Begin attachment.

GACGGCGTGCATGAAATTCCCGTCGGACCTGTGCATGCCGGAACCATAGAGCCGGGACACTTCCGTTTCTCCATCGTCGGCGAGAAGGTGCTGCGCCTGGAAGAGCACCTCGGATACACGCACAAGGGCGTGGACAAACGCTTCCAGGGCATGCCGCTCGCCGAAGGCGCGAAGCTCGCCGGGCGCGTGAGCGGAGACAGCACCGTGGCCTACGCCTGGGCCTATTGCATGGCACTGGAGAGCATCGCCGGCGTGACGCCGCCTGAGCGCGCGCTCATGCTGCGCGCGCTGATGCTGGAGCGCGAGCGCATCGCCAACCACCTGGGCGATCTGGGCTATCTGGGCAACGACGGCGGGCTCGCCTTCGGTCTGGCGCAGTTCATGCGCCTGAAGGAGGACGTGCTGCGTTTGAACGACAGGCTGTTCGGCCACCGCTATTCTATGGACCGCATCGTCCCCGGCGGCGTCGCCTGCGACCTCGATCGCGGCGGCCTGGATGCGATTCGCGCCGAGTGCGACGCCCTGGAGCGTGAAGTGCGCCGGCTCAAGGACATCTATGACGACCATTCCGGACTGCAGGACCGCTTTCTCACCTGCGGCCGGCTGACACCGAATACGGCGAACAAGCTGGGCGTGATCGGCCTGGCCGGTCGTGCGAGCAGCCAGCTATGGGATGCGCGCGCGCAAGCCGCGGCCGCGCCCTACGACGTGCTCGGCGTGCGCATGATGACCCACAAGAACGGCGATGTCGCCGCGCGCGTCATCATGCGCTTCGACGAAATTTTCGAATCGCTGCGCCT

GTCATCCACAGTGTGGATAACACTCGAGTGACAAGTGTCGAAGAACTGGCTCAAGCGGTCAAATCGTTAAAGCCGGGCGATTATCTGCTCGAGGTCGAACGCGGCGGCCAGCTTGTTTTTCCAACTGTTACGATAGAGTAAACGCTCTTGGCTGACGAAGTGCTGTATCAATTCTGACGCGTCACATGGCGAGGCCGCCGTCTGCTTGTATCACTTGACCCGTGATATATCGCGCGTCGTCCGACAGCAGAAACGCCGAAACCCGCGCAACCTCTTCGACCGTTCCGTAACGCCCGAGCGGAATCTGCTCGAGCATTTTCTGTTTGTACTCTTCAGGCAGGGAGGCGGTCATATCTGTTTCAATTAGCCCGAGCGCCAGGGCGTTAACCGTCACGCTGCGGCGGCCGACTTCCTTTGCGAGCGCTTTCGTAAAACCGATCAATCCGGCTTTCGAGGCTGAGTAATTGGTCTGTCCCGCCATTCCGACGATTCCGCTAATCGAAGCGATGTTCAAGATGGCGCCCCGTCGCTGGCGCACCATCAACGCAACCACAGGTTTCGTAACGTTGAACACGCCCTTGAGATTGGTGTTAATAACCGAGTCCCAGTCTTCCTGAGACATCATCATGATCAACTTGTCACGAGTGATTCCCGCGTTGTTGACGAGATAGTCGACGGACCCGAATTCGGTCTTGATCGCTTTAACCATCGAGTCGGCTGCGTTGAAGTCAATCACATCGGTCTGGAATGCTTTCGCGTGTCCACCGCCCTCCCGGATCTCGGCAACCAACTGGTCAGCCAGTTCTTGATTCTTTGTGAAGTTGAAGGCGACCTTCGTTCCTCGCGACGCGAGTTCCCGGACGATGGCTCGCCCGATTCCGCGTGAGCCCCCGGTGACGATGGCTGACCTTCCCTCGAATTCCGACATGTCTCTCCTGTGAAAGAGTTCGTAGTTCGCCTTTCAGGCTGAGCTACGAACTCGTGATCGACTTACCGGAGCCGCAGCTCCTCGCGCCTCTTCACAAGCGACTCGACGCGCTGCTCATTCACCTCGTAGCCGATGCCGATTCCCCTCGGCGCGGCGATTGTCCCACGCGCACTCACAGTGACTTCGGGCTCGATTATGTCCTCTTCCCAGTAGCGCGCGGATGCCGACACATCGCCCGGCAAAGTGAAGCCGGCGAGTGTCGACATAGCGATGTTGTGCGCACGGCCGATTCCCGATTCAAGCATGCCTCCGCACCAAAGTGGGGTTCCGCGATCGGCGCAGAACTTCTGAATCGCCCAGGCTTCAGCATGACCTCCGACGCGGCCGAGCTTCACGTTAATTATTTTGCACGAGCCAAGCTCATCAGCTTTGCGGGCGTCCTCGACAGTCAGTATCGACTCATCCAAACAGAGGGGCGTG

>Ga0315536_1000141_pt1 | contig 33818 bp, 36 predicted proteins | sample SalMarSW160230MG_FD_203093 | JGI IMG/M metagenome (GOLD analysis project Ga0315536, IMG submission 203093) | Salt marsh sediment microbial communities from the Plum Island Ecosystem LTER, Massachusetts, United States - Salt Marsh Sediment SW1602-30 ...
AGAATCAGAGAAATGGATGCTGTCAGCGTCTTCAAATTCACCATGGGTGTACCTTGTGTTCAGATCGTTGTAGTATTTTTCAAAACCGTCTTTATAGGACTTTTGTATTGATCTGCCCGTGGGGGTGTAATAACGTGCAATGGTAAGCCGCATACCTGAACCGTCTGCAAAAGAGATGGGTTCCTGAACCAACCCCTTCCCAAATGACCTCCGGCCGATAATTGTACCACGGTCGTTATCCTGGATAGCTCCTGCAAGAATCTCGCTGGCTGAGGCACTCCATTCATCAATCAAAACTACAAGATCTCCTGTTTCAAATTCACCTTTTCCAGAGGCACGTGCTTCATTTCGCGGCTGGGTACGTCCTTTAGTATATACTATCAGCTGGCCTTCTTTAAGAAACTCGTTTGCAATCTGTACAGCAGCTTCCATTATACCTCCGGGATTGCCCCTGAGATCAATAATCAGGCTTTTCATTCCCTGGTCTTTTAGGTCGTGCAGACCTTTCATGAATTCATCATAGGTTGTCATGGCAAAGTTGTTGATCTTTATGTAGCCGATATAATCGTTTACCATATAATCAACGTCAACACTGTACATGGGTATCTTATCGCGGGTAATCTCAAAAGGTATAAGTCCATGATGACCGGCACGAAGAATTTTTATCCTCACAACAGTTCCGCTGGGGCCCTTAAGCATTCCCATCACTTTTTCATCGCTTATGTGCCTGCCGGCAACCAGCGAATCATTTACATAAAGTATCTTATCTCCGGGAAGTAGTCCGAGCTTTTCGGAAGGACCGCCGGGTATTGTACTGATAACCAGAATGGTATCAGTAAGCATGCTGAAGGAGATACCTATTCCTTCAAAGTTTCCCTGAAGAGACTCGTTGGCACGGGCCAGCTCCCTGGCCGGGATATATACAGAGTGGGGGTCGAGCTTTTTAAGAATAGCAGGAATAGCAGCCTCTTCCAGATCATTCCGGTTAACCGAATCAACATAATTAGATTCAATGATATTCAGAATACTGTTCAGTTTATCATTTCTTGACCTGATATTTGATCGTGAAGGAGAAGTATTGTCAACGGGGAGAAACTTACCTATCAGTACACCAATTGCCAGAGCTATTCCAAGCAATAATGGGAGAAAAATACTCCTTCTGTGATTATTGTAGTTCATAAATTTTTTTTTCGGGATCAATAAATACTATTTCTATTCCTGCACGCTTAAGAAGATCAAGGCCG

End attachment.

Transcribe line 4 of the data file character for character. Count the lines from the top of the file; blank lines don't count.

AGAATCAGAGAAATGGATGCTGTCAGCGTCTTCAAATTCACCATGGGTGTACCTTGTGTTCAGATCGTTGTAGTATTTTTCAAAACCGTCTTTATAGGACTTTTGTATTGATCTGCCCGTGGGGGTGTAATAACGTGCAATGGTAAGCCGCATACCTGAACCGTCTGCAAAAGAGATGGGTTCCTGAACCAACCCCTTCCCAAATGACCTCCGGCCGATAATTGTACCACGGTCGTTATCCTGGATAGCTCCTGCAAGAATCTCGCTGGCTGAGGCACTCCATTCATCAATCAAAACTACAAGATCTCCTGTTTCAAATTCACCTTTTCCAGAGGCACGTGCTTCATTTCGCGGCTGGGTACGTCCTTTAGTATATACTATCAGCTGGCCTTCTTTAAGAAACTCGTTTGCAATCTGTACAGCAGCTTCCATTATACCTCCGGGATTGCCCCTGAGATCAATAATCAGGCTTTTCATTCCCTGGTCTTTTAGGTCGTGCAGACCTTTCATGAATTCATCATAGGTTGTCATGGCAAAGTTGTTGATCTTTATGTAGCCGATATAATCGTTTACCATATAATCAACGTCAACACTGTACATGGGTATCTTATCGCGGGTAATCTCAAAAGGTATAAGTCCATGATGACCGGCACGAAGAATTTTTATCCTCACAACAGTTCCGCTGGGGCCCTTAAGCATTCCCATCACTTTTTCATCGCTTATGTGCCTGCCGGCAACCAGCGAATCATTTACATAAAGTATCTTATCTCCGGGAAGTAGTCCGAGCTTTTCGGAAGGACCGCCGGGTATTGTACTGATAACCAGAATGGTATCAGTAAGCATGCTGAAGGAGATACCTATTCCTTCAAAGTTTCCCTGAAGAGACTCGTTGGCACGGGCCAGCTCCCTGGCCGGGATATATACAGAGTGGGGGTCGAGCTTTTTAAGAATAGCAGGAATAGCAGCCTCTTCCAGATCATTCCGGTTAACCGAATCAACATAATTAGATTCAATGATATTCAGAATACTGTTCAGTTTATCATTTCTTGACCTGATATTTGATCGTGAAGGAGAAGTATTGTCAACGGGGAGAAACTTACCTATCAGTACACCAATTGCCAGAGCTATTCCAAGCAATAATGGGAGAAAAATACTCCTTCTGTGATTATTGTAGTTCATAAATTTTTTTTTCGGGATCAATAAATACTATTTCTATTCCTGCACGCTTAAGAAGATCAAGGCCG